This campaign falls into the large "Predators" category of national anxiety. I'm referring to StopInternetPredators.org's campaign against Street View, the new photographic part of Google Maps. The organization is calling it "an entirely new threat to our families and children." We feel strongly that parents' fears about kid safety need to be reduced and understanding increased, so I'm pointing out a comment from my ConnectSafely co-director, Larry Magid, who wrote, "I admit, there may be some privacy concerns as a result of Google taking pictures of homes and businesses around the country but StopInternetPredators.org’s campaign to highlight child safety concerns over Google’s ‘Street View’ strikes me as absurd…. There is plenty of research [though there are many indicators now that people aren't that interested in facts, unfortunately] to show that trolling online for victims is not the way predators typically find young people to exploit. In about 80% of child sexual abuse cases, the victims and the perpetrator know each other in the real world…. If anything, campaigns like this actually increase danger to children by alarming people unnecessarily and distracting us from dealing with real risks."
NetFamilyNews – by Anne Collier
- Risk implications of kids going mobile: Research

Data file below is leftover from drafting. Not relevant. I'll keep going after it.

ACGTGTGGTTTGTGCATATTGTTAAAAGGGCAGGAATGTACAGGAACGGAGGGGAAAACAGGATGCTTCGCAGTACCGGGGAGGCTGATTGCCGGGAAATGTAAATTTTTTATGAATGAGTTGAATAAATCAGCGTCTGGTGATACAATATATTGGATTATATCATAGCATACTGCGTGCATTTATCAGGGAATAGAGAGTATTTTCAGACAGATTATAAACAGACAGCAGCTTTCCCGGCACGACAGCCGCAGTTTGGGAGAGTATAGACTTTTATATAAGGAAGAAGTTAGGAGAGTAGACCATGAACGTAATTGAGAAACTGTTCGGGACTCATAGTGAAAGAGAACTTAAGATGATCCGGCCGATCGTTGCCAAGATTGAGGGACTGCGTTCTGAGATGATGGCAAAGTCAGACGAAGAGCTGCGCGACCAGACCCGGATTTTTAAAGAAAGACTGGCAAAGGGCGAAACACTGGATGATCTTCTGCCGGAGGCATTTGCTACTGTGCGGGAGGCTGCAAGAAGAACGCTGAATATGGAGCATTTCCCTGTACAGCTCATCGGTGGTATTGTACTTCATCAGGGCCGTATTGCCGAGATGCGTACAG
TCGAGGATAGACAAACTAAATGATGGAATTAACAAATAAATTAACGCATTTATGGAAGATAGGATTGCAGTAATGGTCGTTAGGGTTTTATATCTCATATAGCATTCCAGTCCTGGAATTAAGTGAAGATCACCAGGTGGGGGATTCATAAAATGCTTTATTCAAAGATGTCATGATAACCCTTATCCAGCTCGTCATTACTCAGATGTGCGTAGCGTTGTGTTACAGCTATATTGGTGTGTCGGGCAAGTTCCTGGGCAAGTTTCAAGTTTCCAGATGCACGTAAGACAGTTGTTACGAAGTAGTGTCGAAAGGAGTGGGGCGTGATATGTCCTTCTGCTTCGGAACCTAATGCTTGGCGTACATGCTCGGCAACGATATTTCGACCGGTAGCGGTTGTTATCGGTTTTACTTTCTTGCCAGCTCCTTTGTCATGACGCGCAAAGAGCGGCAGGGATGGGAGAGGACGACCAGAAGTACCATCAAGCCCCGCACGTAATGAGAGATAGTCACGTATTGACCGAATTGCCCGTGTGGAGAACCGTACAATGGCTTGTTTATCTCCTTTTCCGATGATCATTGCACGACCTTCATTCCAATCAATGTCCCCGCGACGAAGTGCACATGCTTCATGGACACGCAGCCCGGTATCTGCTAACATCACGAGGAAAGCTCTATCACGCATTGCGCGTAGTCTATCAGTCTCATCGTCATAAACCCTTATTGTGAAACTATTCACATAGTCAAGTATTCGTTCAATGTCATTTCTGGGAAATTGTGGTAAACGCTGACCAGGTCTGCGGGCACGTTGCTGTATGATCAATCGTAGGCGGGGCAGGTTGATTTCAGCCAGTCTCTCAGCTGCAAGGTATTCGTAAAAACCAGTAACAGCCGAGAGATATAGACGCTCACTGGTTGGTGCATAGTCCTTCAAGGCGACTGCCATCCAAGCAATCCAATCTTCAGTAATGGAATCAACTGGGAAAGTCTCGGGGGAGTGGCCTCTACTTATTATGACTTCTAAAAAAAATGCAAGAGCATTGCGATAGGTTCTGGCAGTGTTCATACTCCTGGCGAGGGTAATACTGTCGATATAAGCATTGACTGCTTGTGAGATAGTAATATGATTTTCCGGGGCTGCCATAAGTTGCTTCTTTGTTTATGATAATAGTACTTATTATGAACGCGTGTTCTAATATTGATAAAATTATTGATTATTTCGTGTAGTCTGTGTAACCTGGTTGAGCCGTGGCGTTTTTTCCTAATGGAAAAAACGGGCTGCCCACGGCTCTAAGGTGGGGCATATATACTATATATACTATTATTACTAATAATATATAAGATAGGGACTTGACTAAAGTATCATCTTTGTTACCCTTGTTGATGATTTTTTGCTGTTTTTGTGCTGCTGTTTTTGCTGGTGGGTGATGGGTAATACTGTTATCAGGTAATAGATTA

- A positive, insightful new book for schools on bullying
- Students called heroes in this 6th-grade class
- In the face of school violence, what do we default to?
- Popularity: The other kind of vulnerability
- FB & Oculus VR: The potential of a virtual-reality platform
- What’s (importantly) different about Snapchat
- We ‘like’ faces in social media: Study
Analysis & News – by Larry Magid
- Anonymous apps and services are not synonymous with ominous
- Facebook’s ‘Nearby Friends’ feature: What you need to know
- Identity theft a problem from cradle to grave — Kids most vulnerable
- How to protect your family from Heartbleed security flaw (slideshow)
- Beware of Heartbleed inspired phishing scams
- Are sites you use vulnerable to Heartbleed security flaw?
- Microsoft ends support of Windows XP: Machines highly vulnerable to security risks
- The evolution of online safety: Lessons learned over 20 years